After their father died 15 years ago, Mike Smith’s six siblings wanted nothing to do with the tract of land the old man had gradually acquired from his income as a pipeline welder. The land, 365 acres of it, lay in a quiet and sparsely populated corner of Louisiana: nothing but pine trees for miles around. In a county so poor that about a fifth of the population lives below the poverty line, the bequest wasn’t good for much.
But for Smith, a tall, slim man of 61 with a kindly face, DeSoto parish was home. “That’s where my roots are. I wanted the land,” he says. Smith paid $300 an acre – $109,500 in total – to his siblings. And while he kept his home in Shreveport, 40 miles to the north, he travelled down to DeSoto regularly to walk his acres, or hunt squirrel and deer. His plan was to sell the trees for lumber one day, and use the income to fund his retirement. Until then, he would pass the years frugally, making a living as a property valuer and sharing his 50-year-old house with two dogs and a cat.
All the while, the county seat of Mansfield, home to 5,500 people, withered. With only coal and timber to support it, the parish could not even repair its roads. Across from the courthouse are telltale signs of the desperation that began to claw at the area – the dusty, vacant windows of the hardware shop and cinema, and beyond them the Community Bank of Louisiana. It opened its doors in 1901 but is now so run down that the visitor struggles to make out what colour the wallpaper would once have been. The phones are from another age and an old standard lamp in an upstairs office blinks fitfully into life and then goes dark again.
“When I came in, the town was dead. There was no sign of economic growth here,” remembers Curtis McCoy, mayor for the past seven years.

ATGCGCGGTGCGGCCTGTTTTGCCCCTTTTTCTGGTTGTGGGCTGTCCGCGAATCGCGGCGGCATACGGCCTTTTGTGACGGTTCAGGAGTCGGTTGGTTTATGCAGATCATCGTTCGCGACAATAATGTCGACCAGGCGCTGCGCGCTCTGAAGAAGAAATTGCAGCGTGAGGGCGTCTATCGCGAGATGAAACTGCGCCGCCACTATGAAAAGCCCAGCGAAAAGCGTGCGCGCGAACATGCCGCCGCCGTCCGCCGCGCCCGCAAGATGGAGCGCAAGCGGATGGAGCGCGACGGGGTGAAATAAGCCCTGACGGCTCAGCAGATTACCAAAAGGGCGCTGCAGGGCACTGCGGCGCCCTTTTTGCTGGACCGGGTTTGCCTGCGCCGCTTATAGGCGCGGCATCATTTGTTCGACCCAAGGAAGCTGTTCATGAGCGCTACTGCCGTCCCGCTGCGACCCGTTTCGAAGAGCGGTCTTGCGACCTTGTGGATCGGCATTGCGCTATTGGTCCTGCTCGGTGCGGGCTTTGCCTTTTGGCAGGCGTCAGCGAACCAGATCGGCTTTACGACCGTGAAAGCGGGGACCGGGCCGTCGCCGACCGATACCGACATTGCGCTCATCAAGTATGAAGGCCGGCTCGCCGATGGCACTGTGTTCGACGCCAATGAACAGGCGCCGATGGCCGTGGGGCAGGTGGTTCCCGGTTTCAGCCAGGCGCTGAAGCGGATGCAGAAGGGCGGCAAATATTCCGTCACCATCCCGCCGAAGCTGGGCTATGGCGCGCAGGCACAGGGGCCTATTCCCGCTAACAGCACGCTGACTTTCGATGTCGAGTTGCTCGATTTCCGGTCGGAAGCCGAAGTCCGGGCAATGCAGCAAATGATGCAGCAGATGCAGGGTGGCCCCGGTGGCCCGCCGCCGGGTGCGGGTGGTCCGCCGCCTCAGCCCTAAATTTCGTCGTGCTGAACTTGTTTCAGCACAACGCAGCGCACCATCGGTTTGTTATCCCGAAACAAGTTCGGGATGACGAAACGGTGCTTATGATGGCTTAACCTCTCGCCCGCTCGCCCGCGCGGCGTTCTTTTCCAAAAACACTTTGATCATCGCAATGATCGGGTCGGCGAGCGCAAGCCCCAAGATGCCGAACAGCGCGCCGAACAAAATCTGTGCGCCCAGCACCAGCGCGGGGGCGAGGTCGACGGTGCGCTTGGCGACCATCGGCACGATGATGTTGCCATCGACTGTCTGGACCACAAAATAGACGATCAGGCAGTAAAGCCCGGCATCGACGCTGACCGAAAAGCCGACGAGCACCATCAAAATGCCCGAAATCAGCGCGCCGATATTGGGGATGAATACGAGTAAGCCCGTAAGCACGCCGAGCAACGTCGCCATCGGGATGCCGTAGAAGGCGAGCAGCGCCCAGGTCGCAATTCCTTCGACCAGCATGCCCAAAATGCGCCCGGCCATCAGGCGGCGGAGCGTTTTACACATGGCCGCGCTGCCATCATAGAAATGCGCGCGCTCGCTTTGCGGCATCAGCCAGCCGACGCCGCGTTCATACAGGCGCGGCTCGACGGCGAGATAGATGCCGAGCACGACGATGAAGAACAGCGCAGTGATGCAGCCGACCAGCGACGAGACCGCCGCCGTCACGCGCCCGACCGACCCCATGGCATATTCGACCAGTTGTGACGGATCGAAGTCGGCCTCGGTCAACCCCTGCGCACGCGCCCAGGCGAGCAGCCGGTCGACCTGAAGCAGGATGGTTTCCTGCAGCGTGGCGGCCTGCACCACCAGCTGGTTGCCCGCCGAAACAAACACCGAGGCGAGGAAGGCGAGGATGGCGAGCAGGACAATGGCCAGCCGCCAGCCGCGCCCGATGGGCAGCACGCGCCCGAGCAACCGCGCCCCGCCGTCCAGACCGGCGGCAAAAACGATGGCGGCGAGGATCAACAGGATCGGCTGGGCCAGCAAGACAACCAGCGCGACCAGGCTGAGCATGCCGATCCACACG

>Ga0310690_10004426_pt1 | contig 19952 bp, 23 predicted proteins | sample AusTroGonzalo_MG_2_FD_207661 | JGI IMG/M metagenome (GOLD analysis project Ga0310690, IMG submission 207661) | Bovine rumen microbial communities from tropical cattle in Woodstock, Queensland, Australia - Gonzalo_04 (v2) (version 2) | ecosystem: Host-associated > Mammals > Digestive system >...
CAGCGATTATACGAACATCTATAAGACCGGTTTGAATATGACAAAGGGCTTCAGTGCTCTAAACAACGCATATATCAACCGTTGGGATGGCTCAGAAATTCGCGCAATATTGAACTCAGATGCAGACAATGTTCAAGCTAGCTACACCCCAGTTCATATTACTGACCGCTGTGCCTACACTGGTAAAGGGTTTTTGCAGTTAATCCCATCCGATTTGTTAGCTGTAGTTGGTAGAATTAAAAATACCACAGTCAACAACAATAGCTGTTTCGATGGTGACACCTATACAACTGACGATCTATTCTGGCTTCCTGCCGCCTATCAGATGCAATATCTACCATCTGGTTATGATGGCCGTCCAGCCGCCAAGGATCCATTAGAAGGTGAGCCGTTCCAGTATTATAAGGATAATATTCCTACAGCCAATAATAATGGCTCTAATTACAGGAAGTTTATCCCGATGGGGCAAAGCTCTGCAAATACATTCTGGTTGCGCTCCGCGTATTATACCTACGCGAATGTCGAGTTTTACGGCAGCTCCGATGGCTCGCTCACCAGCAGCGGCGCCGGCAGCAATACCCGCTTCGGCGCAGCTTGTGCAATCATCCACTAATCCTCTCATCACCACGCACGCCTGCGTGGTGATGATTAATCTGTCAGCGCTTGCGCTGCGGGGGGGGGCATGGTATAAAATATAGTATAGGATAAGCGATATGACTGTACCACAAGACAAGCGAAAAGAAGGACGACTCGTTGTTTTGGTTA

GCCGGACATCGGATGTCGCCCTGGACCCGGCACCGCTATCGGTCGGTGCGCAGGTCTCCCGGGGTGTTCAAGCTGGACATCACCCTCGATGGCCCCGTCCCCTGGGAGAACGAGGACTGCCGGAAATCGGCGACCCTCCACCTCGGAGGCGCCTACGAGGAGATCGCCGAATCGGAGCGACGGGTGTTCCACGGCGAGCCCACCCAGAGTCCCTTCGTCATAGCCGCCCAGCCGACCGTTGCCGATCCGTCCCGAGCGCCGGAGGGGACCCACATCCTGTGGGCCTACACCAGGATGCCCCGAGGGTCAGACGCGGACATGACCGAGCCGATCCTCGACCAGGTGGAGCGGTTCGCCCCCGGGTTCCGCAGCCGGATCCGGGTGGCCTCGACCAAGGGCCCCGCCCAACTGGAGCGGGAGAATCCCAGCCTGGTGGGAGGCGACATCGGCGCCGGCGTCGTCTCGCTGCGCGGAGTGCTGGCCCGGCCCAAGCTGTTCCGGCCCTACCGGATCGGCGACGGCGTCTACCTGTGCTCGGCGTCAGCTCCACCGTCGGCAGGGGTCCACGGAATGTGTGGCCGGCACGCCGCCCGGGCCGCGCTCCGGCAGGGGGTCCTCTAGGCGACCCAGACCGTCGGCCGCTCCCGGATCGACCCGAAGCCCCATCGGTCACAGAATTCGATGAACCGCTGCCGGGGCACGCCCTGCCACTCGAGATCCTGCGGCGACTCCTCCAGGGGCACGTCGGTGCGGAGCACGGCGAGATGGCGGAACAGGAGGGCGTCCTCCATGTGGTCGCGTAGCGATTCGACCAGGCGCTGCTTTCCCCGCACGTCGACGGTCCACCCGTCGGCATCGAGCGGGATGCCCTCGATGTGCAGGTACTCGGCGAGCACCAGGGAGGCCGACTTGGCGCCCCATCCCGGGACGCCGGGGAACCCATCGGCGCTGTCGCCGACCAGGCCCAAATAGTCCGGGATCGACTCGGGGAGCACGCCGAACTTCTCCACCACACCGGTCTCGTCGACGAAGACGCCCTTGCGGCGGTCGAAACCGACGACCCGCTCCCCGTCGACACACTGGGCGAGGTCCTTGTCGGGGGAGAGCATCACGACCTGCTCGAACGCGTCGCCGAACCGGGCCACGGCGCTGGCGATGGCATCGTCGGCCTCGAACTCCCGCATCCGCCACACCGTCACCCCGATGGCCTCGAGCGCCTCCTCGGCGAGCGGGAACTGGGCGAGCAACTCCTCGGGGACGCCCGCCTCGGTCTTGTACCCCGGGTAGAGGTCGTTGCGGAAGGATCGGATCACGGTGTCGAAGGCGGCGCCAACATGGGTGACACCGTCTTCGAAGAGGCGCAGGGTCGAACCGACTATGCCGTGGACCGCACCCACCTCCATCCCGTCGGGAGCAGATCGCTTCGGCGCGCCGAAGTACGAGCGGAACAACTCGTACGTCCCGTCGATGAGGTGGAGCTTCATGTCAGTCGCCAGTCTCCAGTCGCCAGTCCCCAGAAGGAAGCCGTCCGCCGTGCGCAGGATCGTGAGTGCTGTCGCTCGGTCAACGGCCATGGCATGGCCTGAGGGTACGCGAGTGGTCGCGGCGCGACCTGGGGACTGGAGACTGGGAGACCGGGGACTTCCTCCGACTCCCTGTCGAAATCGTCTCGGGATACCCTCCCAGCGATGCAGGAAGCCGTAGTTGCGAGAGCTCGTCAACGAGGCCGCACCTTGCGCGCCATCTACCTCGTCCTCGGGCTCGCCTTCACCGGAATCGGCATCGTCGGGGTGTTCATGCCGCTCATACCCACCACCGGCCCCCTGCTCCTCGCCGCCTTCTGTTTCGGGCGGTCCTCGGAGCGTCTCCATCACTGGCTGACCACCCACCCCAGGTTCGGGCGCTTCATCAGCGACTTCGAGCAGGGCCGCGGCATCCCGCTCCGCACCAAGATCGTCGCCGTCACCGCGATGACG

All that changed in 2008, when oil and gas companies began knocking on doors, offering locals a couple of hundred dollars an acre if they would lease their land for prospecting. Some, like Jim May, executive director of the DeSoto Chamber of Commerce, jumped at the offer and signed a three-year lease on his 100 acres for a total of $25,000. Nobody had shown any interest in the land in decades, he reasoned. Six months later, the goldrush was at its height and prices leapt to $25,000 or even $30,000 an acre. “I lost $2.5m,” says May with a wistful smile.
People went to bed one night and woke up the next morning to find themselves rich,” says McCoy. That included Mike Smith, whose land was so sought after that in May 2008, PetroHawk Energy, a small, independent oil and gas company, handed him a $1.4m signing bonus in return for permission to drill for natural gas on his late father’s property. “It changed my whole life,” he says. “I don’t have to cut my trees any more.”
Smith is sitting behind the wheel of a new gold Cadillac, parked outside this year’s Haynesville Shale Expo in Shreveport, an event that has attracted 5,000 people, most of them landowners who missed the leasing frenzy and are eager to see whether they still have time to cash in. It was Smith’s dream since he was a boy to own a new Cadillac, like the one his father always made sure his mother drove. He paid $52,000 cash for the car. “That was the first investment. It kind of hurt a little bit,” he smiles. A small wooden cross dangles from the rearview mirror.